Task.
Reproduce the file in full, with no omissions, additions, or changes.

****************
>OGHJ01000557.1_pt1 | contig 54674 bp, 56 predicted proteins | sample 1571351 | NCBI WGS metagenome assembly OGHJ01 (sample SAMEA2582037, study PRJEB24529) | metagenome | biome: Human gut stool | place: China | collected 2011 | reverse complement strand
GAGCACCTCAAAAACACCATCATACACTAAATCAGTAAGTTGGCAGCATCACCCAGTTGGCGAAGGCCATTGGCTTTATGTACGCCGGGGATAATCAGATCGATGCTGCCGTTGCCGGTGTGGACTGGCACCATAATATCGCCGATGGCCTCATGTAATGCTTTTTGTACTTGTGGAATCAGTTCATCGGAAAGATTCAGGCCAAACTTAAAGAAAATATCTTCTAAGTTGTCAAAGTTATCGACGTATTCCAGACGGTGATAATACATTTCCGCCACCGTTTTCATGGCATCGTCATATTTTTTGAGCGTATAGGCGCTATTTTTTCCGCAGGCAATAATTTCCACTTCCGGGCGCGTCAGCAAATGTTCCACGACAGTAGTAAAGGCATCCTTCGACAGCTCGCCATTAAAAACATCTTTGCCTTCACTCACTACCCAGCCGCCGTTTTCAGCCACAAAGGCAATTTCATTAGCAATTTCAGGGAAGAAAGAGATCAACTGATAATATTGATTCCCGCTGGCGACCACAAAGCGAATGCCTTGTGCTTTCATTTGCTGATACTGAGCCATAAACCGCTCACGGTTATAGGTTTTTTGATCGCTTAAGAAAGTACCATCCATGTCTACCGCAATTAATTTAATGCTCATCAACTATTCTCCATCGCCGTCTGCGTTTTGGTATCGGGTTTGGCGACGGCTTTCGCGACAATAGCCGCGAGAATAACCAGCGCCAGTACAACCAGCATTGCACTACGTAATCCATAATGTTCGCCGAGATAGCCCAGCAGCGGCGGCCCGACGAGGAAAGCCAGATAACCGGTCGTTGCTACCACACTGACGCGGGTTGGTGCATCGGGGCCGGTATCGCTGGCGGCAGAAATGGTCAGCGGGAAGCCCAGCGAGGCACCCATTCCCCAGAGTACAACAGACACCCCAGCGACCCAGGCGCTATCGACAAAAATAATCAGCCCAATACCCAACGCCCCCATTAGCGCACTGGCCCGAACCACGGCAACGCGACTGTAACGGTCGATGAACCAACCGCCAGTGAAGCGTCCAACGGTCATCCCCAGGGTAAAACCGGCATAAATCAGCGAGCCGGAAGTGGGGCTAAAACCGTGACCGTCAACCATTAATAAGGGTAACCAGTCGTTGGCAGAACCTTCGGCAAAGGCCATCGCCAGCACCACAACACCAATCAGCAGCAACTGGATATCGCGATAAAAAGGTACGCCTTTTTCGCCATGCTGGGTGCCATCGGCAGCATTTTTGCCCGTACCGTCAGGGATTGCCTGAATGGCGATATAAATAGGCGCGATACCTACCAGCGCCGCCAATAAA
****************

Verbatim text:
>OGHJ01000557.1_pt1 | contig 54674 bp, 56 predicted proteins | sample 1571351 | NCBI WGS metagenome assembly OGHJ01 (sample SAMEA2582037, study PRJEB24529) | metagenome | biome: Human gut stool | place: China | collected 2011 | reverse complement strand
GAGCACCTCAAAAACACCATCATACACTAAATCAGTAAGTTGGCAGCATCACCCAGTTGGCGAAGGCCATTGGCTTTATGTACGCCGGGGATAATCAGATCGATGCTGCCGTTGCCGGTGTGGACTGGCACCATAATATCGCCGATGGCCTCATGTAATGCTTTTTGTACTTGTGGAATCAGTTCATCGGAAAGATTCAGGCCAAACTTAAAGAAAATATCTTCTAAGTTGTCAAAGTTATCGACGTATTCCAGACGGTGATAATACATTTCCGCCACCGTTTTCATGGCATCGTCATATTTTTTGAGCGTATAGGCGCTATTTTTTCCGCAGGCAATAATTTCCACTTCCGGGCGCGTCAGCAAATGTTCCACGACAGTAGTAAAGGCATCCTTCGACAGCTCGCCATTAAAAACATCTTTGCCTTCACTCACTACCCAGCCGCCGTTTTCAGCCACAAAGGCAATTTCATTAGCAATTTCAGGGAAGAAAGAGATCAACTGATAATATTGATTCCCGCTGGCGACCACAAAGCGAATGCCTTGTGCTTTCATTTGCTGATACTGAGCCATAAACCGCTCACGGTTATAGGTTTTTTGATCGCTTAAGAAAGTACCATCCATGTCTACCGCAATTAATTTAATGCTCATCAACTATTCTCCATCGCCGTCTGCGTTTTGGTATCGGGTTTGGCGACGGCTTTCGCGACAATAGCCGCGAGAATAACCAGCGCCAGTACAACCAGCATTGCACTACGTAATCCATAATGTTCGCCGAGATAGCCCAGCAGCGGCGGCCCGACGAGGAAAGCCAGATAACCGGTCGTTGCTACCACACTGACGCGGGTTGGTGCATCGGGGCCGGTATCGCTGGCGGCAGAAATGGTCAGCGGGAAGCCCAGCGAGGCACCCATTCCCCAGAGTACAACAGACACCCCAGCGACCCAGGCGCTATCGACAAAAATAATCAGCCCAATACCCAACGCCCCCATTAGCGCACTGGCCCGAACCACGGCAACGCGACTGTAACGGTCGATGAACCAACCGCCAGTGAAGCGTCCAACGGTCATCCCCAGGGTAAAACCGGCATAAATCAGCGAGCCGGAAGTGGGGCTAAAACCGTGACCGTCAACCATTAATAAGGGTAACCAGTCGTTGGCAGAACCTTCGGCAAAGGCCATCGCCAGCACCACAACACCAATCAGCAGCAACTGGATATCGCGATAAAAAGGTACGCCTTTTTCGCCATGCTGGGTGCCATCGGCAGCATTTTTGCCCGTACCGTCAGGGATTGCCTGAATGGCGATATAAATAGGCGCGATACCTACCAGCGCCGCCAATAAA